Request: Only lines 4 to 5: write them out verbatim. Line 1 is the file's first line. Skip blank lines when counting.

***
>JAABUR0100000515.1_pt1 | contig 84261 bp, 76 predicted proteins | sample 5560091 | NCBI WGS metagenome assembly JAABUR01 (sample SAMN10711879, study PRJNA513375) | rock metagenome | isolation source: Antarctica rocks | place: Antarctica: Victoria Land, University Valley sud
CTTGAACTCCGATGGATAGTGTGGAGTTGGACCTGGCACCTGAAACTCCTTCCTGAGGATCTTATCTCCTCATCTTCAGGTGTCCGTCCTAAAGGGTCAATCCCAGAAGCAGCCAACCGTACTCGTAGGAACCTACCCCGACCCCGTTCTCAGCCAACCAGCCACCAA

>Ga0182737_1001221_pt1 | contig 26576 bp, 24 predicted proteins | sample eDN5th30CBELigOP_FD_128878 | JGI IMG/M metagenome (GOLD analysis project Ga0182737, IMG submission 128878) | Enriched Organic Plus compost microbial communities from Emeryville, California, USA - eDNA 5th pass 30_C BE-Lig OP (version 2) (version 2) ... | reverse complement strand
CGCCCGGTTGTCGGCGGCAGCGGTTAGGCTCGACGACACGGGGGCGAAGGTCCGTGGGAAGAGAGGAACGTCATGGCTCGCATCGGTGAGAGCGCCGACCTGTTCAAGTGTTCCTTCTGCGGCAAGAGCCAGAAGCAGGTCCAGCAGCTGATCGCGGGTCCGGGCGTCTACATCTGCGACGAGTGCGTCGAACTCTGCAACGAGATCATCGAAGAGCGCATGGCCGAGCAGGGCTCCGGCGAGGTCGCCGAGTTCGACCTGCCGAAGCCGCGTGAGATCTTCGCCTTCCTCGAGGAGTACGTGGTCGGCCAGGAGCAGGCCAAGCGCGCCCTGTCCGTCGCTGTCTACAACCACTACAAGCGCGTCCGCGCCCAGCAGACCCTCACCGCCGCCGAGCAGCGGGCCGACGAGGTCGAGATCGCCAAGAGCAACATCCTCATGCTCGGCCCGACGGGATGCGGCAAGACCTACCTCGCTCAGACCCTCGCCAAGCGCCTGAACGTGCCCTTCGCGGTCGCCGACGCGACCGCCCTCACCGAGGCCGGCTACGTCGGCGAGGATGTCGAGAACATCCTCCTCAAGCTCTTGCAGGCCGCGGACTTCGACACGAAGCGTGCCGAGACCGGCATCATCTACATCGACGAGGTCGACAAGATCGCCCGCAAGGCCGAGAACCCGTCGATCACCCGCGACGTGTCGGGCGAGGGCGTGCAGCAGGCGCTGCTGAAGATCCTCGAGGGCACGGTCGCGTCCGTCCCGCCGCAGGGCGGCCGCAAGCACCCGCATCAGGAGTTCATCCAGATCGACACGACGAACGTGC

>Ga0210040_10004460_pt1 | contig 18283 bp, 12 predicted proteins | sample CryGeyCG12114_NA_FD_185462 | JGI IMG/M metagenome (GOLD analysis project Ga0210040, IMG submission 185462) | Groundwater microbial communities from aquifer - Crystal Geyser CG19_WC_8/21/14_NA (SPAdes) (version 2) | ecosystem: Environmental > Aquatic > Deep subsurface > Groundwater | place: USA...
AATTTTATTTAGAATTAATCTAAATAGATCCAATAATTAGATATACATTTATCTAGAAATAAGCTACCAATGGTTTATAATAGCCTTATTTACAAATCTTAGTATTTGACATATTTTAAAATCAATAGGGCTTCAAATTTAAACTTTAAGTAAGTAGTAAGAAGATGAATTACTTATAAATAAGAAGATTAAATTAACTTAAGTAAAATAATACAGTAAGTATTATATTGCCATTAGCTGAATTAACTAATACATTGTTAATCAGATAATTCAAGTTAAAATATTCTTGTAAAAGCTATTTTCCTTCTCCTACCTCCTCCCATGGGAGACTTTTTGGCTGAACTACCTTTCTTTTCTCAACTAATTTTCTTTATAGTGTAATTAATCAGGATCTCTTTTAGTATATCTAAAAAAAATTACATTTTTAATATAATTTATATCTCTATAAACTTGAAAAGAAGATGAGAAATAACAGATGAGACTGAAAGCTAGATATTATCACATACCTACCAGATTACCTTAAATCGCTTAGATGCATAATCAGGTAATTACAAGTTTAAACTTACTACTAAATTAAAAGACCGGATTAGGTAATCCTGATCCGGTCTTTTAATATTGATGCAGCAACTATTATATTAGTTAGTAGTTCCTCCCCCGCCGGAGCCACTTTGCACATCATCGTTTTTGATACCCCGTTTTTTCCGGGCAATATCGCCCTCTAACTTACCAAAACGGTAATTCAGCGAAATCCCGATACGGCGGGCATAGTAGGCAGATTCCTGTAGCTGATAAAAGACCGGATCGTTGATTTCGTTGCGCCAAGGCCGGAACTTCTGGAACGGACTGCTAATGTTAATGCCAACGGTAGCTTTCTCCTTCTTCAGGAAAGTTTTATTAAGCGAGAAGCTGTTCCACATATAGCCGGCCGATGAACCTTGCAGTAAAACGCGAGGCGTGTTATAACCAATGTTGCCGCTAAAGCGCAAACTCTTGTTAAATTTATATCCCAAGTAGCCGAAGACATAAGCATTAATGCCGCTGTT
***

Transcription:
CGCCCGGTTGTCGGCGGCAGCGGTTAGGCTCGACGACACGGGGGCGAAGGTCCGTGGGAAGAGAGGAACGTCATGGCTCGCATCGGTGAGAGCGCCGACCTGTTCAAGTGTTCCTTCTGCGGCAAGAGCCAGAAGCAGGTCCAGCAGCTGATCGCGGGTCCGGGCGTCTACATCTGCGACGAGTGCGTCGAACTCTGCAACGAGATCATCGAAGAGCGCATGGCCGAGCAGGGCTCCGGCGAGGTCGCCGAGTTCGACCTGCCGAAGCCGCGTGAGATCTTCGCCTTCCTCGAGGAGTACGTGGTCGGCCAGGAGCAGGCCAAGCGCGCCCTGTCCGTCGCTGTCTACAACCACTACAAGCGCGTCCGCGCCCAGCAGACCCTCACCGCCGCCGAGCAGCGGGCCGACGAGGTCGAGATCGCCAAGAGCAACATCCTCATGCTCGGCCCGACGGGATGCGGCAAGACCTACCTCGCTCAGACCCTCGCCAAGCGCCTGAACGTGCCCTTCGCGGTCGCCGACGCGACCGCCCTCACCGAGGCCGGCTACGTCGGCGAGGATGTCGAGAACATCCTCCTCAAGCTCTTGCAGGCCGCGGACTTCGACACGAAGCGTGCCGAGACCGGCATCATCTACATCGACGAGGTCGACAAGATCGCCCGCAAGGCCGAGAACCCGTCGATCACCCGCGACGTGTCGGGCGAGGGCGTGCAGCAGGCGCTGCTGAAGATCCTCGAGGGCACGGTCGCGTCCGTCCCGCCGCAGGGCGGCCGCAAGCACCCGCATCAGGAGTTCATCCAGATCGACACGACGAACGTGC

>Ga0210040_10004460_pt1 | contig 18283 bp, 12 predicted proteins | sample CryGeyCG12114_NA_FD_185462 | JGI IMG/M metagenome (GOLD analysis project Ga0210040, IMG submission 185462) | Groundwater microbial communities from aquifer - Crystal Geyser CG19_WC_8/21/14_NA (SPAdes) (version 2) | ecosystem: Environmental > Aquatic > Deep subsurface > Groundwater | place: USA...